According to lead charity for diabetes, Diabetes UK, around 3.7 million people are living with the condition – an increase of 1.9 million since 1998. But what are the clear facts around diabetes? Who is more likely to get it? And more importantly, how is it treated?
During Diabetes Week starting 11 June to 17 June, there are several events to raise awareness, including activity sessions where you can have a diabetes risk assessment.
Types of diabetes
What is Type 1 diabetes?
Type 1 diabetes is a serious, lifelong condition where your blood glucose level is too high because your body can’t make a hormone called insulin.
About 10 per cent of people with diabetes in the UK have Type 1 diabetes. It’s has nothing to do with diet or lifestyle, it just happens.
And we all need insulin to live. It does an essential job. It allows the glucose in our blood to enter our cells and fuel our bodies.
What is Type 2 diabetes?
Type 2 diabetes is a serious, lifelong condition where the insulin your pancreas makes can’t work properly, or your pancreas can’t make enough insulin.
About 90 per cent of people with diabetes have Type 2 diabetes. We all need insulin to live. It does an essential job. It allows the glucose in our blood to enter our cells and fuel our bodies. When you have Type 2 diabetes, your body still breaks down carbohydrate from your food and drink and turns it into glucose.
The pancreas responds to this by releasing insulin. But because this insulin can’t work properly, blood glucose levels keep rising. So more insulin is released. For some people with Type 2 diabetes this can eventually tire the pancreas out, meaning their body makes less and less insulin. This causes even higher blood glucose levels.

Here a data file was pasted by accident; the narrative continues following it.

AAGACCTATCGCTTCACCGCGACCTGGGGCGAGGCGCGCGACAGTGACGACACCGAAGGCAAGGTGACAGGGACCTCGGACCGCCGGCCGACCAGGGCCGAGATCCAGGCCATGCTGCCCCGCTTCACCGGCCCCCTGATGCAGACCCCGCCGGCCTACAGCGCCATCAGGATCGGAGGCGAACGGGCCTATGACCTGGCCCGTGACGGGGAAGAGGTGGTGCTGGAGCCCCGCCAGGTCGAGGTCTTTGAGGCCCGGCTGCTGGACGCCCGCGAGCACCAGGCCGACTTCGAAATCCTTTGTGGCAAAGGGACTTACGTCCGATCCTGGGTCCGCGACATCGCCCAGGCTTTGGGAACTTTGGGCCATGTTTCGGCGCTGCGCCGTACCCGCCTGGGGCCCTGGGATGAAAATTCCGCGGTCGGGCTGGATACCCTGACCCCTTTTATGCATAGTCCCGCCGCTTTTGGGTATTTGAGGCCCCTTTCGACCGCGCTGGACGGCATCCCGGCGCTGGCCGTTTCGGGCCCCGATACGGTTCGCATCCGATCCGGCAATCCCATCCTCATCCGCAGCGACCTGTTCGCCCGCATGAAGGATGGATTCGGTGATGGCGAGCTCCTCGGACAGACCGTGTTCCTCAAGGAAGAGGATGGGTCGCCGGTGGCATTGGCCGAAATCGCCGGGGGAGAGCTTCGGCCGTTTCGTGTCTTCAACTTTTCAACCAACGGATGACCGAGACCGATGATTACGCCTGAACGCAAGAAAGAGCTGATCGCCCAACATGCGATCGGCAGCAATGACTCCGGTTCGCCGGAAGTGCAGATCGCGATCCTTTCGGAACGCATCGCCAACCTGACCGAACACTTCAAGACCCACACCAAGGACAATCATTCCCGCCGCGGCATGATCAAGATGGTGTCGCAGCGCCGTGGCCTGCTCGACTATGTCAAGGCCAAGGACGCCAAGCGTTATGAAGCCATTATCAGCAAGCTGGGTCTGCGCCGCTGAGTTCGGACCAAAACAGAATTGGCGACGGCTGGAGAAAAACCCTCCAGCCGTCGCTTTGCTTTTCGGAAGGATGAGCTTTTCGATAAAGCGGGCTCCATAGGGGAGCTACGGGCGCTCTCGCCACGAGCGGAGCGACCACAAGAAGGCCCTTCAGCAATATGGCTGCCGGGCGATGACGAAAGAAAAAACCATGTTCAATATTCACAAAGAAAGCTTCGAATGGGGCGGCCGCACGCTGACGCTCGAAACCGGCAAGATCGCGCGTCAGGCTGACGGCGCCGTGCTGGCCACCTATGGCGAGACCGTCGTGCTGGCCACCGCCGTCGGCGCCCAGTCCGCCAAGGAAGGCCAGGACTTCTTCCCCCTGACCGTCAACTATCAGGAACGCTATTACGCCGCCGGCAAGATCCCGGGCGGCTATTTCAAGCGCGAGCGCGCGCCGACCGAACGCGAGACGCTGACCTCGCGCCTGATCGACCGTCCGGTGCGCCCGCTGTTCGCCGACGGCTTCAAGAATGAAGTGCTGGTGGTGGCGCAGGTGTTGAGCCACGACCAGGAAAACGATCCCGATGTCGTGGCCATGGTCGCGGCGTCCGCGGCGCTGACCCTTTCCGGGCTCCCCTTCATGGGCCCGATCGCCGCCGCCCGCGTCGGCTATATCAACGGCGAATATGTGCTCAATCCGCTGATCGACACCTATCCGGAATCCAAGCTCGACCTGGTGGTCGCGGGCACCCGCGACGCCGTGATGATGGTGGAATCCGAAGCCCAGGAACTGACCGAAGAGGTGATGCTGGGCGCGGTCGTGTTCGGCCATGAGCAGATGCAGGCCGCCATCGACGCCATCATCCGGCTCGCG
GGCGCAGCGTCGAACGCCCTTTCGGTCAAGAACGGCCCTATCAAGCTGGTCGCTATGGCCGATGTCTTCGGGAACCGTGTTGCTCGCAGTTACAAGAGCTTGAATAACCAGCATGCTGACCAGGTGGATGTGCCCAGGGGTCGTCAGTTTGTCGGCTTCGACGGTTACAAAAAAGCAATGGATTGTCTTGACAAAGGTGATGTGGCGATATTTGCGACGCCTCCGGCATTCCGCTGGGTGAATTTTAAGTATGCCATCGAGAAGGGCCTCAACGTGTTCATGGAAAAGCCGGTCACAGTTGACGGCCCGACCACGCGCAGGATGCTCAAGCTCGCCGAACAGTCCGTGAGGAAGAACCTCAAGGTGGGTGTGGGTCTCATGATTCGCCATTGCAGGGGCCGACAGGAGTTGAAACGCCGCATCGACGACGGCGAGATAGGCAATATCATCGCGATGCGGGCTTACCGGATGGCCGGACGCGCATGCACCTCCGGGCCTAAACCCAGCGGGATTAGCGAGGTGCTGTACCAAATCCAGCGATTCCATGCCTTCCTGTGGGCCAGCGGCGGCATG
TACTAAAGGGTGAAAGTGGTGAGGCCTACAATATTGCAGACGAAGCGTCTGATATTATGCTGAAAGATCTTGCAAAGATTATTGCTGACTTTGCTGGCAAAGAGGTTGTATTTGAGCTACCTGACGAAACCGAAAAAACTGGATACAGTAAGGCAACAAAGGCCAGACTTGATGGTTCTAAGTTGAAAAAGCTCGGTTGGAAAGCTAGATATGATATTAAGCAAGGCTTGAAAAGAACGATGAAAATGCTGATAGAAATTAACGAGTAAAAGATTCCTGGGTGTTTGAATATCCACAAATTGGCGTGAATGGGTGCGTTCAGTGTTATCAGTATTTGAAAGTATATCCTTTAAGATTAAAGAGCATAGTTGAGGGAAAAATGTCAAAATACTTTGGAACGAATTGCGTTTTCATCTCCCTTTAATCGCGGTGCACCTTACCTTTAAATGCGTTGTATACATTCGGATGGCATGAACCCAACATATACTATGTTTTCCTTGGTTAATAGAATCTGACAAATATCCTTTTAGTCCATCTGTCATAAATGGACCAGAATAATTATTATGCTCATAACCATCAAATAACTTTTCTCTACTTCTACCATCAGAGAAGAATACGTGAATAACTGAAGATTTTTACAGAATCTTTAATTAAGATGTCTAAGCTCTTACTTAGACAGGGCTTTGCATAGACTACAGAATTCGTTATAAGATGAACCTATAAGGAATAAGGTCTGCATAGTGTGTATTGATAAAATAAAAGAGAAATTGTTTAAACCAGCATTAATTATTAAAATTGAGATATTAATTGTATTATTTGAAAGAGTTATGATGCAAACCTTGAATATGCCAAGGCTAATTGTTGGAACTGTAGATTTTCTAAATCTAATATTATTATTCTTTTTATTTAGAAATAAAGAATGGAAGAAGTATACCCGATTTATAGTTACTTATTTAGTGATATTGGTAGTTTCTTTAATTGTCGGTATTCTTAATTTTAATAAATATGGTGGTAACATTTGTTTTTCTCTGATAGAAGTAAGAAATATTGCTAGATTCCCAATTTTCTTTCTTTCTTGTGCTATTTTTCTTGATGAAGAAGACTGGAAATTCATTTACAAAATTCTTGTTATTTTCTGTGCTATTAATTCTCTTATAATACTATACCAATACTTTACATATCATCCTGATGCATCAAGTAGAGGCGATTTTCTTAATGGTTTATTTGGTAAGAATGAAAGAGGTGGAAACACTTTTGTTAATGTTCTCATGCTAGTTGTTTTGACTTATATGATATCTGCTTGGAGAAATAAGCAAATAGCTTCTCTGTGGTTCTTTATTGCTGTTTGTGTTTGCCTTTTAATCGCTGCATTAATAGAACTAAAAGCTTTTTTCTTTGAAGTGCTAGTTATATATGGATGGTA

Who is at risk?
You can complete the NHS diabetes ‘quiz’ to assess whether you are at risk of diabetes here
- Your risk increases with age.
- You’re more at risk if you’re white and over 40 or over 25 if you’re African-Caribbean, Black African, or South Asian.
- You’re two to six times more likely to get Type 2 diabetes if you have a parent, brother, sister or child with diabetes.
- Type 2 diabetes is two to four times more likely in people of South Asian descent and African-Caribbean or Black African descent.
- You’re more at risk of Type 2 diabetes if you’re overweight, especially if you’re large around the middle.
- If you’ve ever had a heart attack or a stroke
- You have schizophrenia, bipolar illness or depression, or if you are receiving treatment with anti-psychotic medication
- You’re a woman who’s had polycystic ovaries, gestational diabetes, or a baby weighing over 10 pounds.
The good news is, is that while living with a diabetes condition is not easy – it is treatable.
Barnet Council’s website has a wealth of information on diabetes, including a diagnosis tool, local resources and support, click here.